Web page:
In the minds of the general public, young people and crime are intrinsically linked; wide-spread belief persists that such activities are a result of the ‘permissive 1960s’ and the changing face of the traditional nuclear family. Roger Hopkins Burkechallenges these preconceptions and offers a detailed and comprehensive introduction to youth crime and the subsequent response from the criminal justice system. This extended and fully updated new edition explores:
The second edition also includes new chapters looking at youth justice in the wider context of social policy and comparative youth justice.
Young People, Crime and Justice is the perfect undergraduate critical introduction to the youth justice system, following a unique left-realist perspective while providing a balanced account of the critical criminology agenda, locating the practical working of the system in the critical socio-economic context. It is essential reading for students taking modules on youth crime, youth justice and contemporary social and criminal justice policy. Text features include key points, chapter summaries and review questions.
"An accessible, comprehensive text providing an up-to-date account of key issues in youth crime. A key strength is the reflective nature of the book which will engage the reader in understanding the complex study of young people, crime and justice."
Dr Daniel Marshall, Lecturer in Criminology, Anglia Ruskin University, UK
"This extended second edition of Young People, Crime and Justice brings the well-received first edition right up to date contextually, procedurally, politically and theoretically. Through his logical and comprehensive approach Roger Hopkins-Burke brings clarity to the messy and contested areas of youth crime and justice without sacrificing detail. The author’s logical approach, practical summaries and review questions ensures it will become standard issue to students of youth justice."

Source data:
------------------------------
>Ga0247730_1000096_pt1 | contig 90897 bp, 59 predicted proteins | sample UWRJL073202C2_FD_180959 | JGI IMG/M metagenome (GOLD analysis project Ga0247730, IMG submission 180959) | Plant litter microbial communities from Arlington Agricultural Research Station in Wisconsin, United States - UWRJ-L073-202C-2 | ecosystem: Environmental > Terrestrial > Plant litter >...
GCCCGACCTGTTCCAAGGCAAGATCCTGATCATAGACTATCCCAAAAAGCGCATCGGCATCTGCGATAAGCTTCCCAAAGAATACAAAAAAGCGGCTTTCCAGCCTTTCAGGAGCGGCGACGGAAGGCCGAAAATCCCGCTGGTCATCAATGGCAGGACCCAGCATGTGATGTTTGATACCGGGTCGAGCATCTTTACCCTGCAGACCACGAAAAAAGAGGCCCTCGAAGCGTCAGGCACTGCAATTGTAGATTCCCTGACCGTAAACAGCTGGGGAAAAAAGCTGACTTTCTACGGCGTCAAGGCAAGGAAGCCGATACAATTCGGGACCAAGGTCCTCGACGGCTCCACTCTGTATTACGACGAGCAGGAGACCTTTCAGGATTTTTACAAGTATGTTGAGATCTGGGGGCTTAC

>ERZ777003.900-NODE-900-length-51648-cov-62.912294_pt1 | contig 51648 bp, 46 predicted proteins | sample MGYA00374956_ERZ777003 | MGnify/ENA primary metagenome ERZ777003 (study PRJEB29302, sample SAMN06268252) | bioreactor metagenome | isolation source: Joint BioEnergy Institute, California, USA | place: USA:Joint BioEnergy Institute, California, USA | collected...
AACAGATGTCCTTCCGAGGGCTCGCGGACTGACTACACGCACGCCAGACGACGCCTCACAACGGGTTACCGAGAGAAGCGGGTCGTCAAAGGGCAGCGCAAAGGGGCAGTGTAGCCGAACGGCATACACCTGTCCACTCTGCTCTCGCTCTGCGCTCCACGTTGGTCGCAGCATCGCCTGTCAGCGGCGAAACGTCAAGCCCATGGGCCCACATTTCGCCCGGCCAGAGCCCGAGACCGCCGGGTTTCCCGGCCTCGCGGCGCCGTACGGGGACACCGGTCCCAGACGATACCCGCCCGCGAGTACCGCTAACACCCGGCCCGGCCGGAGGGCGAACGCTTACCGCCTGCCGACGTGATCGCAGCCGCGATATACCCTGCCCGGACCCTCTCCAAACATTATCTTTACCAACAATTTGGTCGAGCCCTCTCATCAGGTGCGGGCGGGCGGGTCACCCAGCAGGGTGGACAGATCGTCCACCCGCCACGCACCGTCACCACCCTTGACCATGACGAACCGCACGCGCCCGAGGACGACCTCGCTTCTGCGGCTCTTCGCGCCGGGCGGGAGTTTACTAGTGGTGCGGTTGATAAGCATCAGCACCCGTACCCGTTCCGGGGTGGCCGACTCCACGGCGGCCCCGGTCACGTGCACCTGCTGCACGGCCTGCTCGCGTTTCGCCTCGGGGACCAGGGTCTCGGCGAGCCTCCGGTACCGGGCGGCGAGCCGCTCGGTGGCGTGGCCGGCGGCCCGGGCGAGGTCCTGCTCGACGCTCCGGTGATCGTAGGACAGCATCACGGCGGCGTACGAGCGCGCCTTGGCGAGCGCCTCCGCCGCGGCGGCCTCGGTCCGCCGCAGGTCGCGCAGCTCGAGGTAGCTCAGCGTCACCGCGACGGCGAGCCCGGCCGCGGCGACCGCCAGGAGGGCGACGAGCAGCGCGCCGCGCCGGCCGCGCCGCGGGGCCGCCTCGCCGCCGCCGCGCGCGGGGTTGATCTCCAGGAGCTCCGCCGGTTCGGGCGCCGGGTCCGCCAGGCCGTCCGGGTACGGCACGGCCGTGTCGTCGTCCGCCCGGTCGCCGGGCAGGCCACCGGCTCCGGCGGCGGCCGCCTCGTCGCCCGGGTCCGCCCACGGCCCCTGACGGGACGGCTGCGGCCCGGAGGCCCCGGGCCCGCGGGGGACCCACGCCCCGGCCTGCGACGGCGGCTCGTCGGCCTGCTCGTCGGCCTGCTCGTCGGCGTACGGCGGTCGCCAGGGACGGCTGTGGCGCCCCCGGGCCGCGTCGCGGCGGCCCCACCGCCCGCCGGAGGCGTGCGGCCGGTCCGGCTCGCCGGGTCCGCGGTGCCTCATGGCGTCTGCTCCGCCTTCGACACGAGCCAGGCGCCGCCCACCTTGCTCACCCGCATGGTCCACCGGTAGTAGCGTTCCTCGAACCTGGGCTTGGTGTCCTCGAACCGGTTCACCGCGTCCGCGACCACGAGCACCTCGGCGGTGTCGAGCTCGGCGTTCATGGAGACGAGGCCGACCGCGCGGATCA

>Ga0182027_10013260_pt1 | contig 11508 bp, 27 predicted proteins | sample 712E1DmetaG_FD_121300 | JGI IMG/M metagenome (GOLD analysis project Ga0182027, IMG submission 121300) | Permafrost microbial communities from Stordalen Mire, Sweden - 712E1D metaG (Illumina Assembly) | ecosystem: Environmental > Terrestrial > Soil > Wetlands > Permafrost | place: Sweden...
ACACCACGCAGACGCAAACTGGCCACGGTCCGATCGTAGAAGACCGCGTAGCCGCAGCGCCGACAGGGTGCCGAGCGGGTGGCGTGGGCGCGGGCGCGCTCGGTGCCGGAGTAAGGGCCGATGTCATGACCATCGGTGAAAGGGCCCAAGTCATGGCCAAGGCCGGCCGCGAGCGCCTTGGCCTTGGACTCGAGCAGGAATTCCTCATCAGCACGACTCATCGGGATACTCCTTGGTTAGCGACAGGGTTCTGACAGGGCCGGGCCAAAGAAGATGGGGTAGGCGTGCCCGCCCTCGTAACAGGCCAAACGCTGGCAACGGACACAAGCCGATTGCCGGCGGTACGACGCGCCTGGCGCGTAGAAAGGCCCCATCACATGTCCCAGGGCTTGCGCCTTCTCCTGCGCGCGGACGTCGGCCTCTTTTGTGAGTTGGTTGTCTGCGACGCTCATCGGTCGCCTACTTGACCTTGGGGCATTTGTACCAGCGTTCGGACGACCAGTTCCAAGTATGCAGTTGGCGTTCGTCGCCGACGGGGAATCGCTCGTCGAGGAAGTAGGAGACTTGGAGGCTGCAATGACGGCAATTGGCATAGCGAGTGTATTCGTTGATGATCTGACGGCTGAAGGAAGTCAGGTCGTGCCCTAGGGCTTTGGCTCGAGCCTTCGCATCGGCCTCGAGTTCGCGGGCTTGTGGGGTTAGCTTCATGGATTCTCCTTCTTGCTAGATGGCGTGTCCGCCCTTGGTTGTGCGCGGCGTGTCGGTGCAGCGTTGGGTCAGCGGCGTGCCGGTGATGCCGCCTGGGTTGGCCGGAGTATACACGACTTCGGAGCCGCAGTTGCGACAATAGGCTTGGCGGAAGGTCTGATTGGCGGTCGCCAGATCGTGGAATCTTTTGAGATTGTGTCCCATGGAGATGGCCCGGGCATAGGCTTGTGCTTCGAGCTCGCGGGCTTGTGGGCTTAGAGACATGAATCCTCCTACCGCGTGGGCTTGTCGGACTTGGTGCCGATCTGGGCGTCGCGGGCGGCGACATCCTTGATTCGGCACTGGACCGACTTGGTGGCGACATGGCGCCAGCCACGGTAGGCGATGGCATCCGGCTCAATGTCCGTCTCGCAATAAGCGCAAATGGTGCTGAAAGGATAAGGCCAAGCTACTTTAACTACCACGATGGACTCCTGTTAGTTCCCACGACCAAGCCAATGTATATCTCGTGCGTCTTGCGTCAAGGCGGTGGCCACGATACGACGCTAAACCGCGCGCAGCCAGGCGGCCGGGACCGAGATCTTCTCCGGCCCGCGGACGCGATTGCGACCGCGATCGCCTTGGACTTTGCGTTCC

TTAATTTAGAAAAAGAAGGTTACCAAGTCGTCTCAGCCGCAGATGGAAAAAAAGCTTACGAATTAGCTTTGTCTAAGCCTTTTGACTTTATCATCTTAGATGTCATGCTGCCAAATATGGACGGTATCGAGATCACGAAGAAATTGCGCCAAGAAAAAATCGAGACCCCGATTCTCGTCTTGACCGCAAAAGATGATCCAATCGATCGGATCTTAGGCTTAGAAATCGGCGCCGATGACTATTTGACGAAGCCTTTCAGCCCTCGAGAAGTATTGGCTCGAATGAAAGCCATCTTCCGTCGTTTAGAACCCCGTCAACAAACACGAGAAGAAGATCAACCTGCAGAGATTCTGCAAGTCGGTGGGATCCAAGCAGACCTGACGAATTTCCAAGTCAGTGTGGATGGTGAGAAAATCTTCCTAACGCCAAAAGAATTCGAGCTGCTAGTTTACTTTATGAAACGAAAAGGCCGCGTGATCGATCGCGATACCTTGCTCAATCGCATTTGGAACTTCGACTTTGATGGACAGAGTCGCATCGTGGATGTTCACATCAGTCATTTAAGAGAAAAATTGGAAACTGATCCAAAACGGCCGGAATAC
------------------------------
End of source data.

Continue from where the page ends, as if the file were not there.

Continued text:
Dr Jo Deakin, Lecturer in Criminal Justice, University of Manchester, UK
1. Introduction: The Problem of Youth Crime, Part I: Young People, Criminality and Criminal Justice, 2. Children, Young People and Modernity, 3. From Justice to Welfare and its Malcontents, 4. Youth Justice and the New Conservatism, 5. New Labour and the Youth Justice System, 6. Theorising the Development of Youth Justice. Part II: Explaining Offending Behaviour by the Children and Young People, 7. Youth Offending as Rational Behaviour, 8. Biological Explanations of Youth Offending, 9. Psychological Explanations of Youth Offending, 10. Sociological Explanations of Youth Offending, Part III: The Contemporary Youth Justice System and its Critics, 11. The Coalition, the Big Society and Youth Justice Policy, 12. The Contemporary Youth Justice System, 13. Effective Youth Justice in Practice. Part IV: Alternative Youth Justice Systems and the Contemporary World, 14. Youth Justice in Wider Context, 15. Comparative Youth Justice, 16. Conclusions – the future of youth justice.